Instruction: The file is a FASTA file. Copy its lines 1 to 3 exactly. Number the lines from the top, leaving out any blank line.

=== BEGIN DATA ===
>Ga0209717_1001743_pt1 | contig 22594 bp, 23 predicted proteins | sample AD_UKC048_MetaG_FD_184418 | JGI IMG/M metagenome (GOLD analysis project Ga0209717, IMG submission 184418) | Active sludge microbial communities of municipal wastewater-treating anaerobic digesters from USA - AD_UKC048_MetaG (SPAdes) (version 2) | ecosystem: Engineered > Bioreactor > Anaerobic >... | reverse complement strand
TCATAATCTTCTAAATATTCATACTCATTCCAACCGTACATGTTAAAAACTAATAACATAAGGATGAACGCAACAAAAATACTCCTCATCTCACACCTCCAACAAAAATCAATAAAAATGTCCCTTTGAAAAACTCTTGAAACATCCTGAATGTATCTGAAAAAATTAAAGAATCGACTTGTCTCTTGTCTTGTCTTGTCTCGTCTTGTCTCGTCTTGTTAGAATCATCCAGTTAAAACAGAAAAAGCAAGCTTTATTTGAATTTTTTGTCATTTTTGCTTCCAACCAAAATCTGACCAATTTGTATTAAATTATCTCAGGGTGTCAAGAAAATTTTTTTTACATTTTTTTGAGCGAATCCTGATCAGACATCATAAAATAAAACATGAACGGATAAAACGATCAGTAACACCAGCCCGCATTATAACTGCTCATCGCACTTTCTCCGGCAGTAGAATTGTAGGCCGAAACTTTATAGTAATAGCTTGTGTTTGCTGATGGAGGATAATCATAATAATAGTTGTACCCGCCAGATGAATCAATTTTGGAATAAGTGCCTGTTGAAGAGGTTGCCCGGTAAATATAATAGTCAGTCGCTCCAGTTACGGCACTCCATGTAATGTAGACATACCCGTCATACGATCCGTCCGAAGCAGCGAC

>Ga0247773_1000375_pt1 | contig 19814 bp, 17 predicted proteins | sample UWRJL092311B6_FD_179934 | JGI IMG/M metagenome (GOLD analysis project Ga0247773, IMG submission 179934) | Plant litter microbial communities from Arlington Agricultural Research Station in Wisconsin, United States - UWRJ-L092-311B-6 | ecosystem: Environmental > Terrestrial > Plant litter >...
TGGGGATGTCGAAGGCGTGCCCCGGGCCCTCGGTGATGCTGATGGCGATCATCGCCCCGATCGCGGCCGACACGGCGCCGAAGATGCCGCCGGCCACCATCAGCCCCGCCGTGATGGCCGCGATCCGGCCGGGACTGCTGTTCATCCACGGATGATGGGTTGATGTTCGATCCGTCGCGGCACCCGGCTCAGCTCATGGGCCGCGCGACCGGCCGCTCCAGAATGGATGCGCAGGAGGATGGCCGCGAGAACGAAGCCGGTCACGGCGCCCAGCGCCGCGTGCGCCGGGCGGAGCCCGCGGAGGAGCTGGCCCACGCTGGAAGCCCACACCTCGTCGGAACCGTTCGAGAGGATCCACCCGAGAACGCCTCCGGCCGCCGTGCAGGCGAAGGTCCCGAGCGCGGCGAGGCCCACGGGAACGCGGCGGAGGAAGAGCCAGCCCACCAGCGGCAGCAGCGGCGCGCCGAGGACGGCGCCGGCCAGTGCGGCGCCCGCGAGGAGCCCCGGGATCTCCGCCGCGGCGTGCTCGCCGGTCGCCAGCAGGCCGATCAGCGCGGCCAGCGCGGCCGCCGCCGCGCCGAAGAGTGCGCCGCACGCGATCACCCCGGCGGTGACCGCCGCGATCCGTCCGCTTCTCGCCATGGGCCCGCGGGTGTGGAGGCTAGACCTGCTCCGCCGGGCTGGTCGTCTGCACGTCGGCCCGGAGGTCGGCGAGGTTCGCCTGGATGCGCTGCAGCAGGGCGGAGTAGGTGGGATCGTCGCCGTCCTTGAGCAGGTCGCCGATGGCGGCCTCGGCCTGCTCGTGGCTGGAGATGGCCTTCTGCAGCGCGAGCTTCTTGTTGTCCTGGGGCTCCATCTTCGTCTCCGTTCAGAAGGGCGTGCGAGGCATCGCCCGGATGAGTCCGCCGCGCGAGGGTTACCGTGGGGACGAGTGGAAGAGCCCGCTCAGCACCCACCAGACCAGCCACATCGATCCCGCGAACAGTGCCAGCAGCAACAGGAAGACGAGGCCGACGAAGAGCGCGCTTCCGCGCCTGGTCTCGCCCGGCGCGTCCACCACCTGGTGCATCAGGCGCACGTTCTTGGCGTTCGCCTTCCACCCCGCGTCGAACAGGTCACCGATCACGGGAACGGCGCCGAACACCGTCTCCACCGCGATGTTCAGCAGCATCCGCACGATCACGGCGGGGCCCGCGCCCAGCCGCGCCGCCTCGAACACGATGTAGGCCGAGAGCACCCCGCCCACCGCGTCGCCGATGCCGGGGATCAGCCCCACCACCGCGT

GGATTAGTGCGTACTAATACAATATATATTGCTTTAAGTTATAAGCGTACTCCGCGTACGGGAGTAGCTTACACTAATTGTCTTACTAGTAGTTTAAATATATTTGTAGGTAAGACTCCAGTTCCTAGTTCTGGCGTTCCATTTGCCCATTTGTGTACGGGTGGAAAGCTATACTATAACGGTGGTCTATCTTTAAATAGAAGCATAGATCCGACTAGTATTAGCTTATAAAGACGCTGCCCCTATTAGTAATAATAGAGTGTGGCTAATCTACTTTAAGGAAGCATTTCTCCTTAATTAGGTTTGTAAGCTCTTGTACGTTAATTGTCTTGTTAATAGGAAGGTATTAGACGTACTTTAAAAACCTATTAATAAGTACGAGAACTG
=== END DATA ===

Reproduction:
>Ga0209717_1001743_pt1 | contig 22594 bp, 23 predicted proteins | sample AD_UKC048_MetaG_FD_184418 | JGI IMG/M metagenome (GOLD analysis project Ga0209717, IMG submission 184418) | Active sludge microbial communities of municipal wastewater-treating anaerobic digesters from USA - AD_UKC048_MetaG (SPAdes) (version 2) | ecosystem: Engineered > Bioreactor > Anaerobic >... | reverse complement strand
TCATAATCTTCTAAATATTCATACTCATTCCAACCGTACATGTTAAAAACTAATAACATAAGGATGAACGCAACAAAAATACTCCTCATCTCACACCTCCAACAAAAATCAATAAAAATGTCCCTTTGAAAAACTCTTGAAACATCCTGAATGTATCTGAAAAAATTAAAGAATCGACTTGTCTCTTGTCTTGTCTTGTCTCGTCTTGTCTCGTCTTGTTAGAATCATCCAGTTAAAACAGAAAAAGCAAGCTTTATTTGAATTTTTTGTCATTTTTGCTTCCAACCAAAATCTGACCAATTTGTATTAAATTATCTCAGGGTGTCAAGAAAATTTTTTTTACATTTTTTTGAGCGAATCCTGATCAGACATCATAAAATAAAACATGAACGGATAAAACGATCAGTAACACCAGCCCGCATTATAACTGCTCATCGCACTTTCTCCGGCAGTAGAATTGTAGGCCGAAACTTTATAGTAATAGCTTGTGTTTGCTGATGGAGGATAATCATAATAATAGTTGTACCCGCCAGATGAATCAATTTTGGAATAAGTGCCTGTTGAAGAGGTTGCCCGGTAAATATAATAGTCAGTCGCTCCAGTTACGGCACTCCATGTAATGTAGACATACCCGTCATACGATCCGTCCGAAGCAGCGAC

>Ga0247773_1000375_pt1 | contig 19814 bp, 17 predicted proteins | sample UWRJL092311B6_FD_179934 | JGI IMG/M metagenome (GOLD analysis project Ga0247773, IMG submission 179934) | Plant litter microbial communities from Arlington Agricultural Research Station in Wisconsin, United States - UWRJ-L092-311B-6 | ecosystem: Environmental > Terrestrial > Plant litter >...